My perspective on board exams, like that of many other medical students, is colored by trial and failure, as well as success. Looking back a couple of years, I can see how I fell victim to pressures exerted by the expectation that medical school follows a predictable time line. The longer I'm immersed in this process, the more I realize predictability is a delightful fiction. Circumstances appear that no one can anticipate, altering one's time of arrival at the railway station called "Graduation." And it happens more often than most people realize.

For me, surviving board exams became a reality as a direct consequence of attending the PASS Program in Champaign, Illinois last fall. There I learned how my previous attempts were pretty much doomed to failure because I, like most students, had misunderstood the nature of boards. I thought they tested what I knew and in reality, they test what I can use. 

Since the first two years of medical school focus on the accumulation of medical knowledge rather than its clinical application, when we face boards for the first time, we're at a distinct disadvantage. Failure is so devastating because we're inclined to take it as a judgment upon what we know, suggesting we either haven't learned enough or our learning mechanism is faulty. Both damage self-esteem and erode self-confidence, the very qualities we need to hold onto the most.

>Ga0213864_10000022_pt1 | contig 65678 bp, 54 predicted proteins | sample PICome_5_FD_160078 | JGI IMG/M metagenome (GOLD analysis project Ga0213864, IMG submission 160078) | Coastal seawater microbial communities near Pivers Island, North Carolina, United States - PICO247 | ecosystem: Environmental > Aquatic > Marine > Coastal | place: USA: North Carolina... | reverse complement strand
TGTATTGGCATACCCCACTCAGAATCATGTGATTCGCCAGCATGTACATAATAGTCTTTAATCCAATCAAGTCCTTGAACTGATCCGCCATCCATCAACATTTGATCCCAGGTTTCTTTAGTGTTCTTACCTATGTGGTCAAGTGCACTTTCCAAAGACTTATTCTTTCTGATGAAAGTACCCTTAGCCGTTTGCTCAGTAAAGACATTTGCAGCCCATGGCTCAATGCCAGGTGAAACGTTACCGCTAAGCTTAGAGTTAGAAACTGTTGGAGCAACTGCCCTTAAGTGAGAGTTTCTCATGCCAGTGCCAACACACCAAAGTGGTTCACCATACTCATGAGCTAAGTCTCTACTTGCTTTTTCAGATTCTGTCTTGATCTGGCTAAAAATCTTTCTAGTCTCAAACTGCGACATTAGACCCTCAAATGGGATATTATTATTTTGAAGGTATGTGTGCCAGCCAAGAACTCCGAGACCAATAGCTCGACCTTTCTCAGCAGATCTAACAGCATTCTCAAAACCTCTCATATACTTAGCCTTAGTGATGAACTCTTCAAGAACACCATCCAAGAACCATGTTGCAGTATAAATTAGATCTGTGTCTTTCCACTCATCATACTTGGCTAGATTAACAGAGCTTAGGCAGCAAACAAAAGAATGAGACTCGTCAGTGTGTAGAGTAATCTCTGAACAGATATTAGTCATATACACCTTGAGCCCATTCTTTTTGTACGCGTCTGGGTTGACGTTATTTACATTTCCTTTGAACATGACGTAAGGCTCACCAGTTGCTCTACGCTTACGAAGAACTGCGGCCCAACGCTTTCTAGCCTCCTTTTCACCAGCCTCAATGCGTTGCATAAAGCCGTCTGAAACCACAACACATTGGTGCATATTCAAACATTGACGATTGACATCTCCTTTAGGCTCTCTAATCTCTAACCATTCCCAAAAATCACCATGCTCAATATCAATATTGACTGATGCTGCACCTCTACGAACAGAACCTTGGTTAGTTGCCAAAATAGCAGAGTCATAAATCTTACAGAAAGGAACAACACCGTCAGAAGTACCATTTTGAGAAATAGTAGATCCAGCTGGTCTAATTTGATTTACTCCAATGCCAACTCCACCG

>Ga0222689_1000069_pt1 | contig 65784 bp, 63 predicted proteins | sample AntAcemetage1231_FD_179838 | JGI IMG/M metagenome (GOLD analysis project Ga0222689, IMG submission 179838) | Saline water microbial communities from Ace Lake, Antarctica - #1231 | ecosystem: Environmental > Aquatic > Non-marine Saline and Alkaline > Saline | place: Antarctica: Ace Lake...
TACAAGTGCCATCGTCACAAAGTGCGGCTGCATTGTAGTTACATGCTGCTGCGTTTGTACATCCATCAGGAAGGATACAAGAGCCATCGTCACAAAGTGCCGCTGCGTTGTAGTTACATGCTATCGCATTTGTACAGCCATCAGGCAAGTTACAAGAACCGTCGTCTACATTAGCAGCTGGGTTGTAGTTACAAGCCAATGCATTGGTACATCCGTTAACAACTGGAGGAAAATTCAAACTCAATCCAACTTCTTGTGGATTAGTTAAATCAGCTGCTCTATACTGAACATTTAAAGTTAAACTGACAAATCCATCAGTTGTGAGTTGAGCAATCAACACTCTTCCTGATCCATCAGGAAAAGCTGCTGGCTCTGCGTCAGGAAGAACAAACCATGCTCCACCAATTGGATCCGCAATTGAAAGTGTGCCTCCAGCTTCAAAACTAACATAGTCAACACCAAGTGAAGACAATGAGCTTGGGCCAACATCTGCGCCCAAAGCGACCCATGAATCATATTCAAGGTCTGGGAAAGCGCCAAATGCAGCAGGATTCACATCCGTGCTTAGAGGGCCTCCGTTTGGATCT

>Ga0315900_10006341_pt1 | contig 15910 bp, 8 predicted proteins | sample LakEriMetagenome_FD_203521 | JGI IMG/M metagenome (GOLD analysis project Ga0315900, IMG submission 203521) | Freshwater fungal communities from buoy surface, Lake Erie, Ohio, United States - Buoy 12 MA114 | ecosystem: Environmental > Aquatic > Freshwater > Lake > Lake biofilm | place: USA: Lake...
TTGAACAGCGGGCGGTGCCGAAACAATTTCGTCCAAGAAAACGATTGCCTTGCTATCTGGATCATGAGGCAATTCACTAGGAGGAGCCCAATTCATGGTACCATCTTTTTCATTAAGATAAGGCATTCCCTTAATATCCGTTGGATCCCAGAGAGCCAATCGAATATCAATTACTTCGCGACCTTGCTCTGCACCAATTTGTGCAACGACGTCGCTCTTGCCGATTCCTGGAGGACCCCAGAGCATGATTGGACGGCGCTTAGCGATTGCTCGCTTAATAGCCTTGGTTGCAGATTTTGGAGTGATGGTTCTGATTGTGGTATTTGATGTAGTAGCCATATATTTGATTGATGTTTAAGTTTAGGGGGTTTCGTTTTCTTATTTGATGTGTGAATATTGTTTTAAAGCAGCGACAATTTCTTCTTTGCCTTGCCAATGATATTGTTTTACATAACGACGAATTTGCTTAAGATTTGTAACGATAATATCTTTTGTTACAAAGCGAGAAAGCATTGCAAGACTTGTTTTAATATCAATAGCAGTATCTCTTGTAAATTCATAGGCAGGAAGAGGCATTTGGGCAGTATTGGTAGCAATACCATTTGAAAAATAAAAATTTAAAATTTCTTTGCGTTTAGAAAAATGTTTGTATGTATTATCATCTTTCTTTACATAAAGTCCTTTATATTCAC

In my experience, after receiving a failing grade on boards, the first thing students do -- and I did -- is engage in a more intense review of the material they studied the first time around. Usually they supplement an already massive amount with notes, charts, and review books, on the presupposition their previous preparation was inadequate. That approach, however, perpetuates the misconception that boards test how much you know. In many cases, we already possess sufficient knowledge for the task, we just don't know what to do with it. Learning how to think clinically and discern the patterns in medical science is the critical chapter in Beggar's Survival Guide for Medical Board Exams.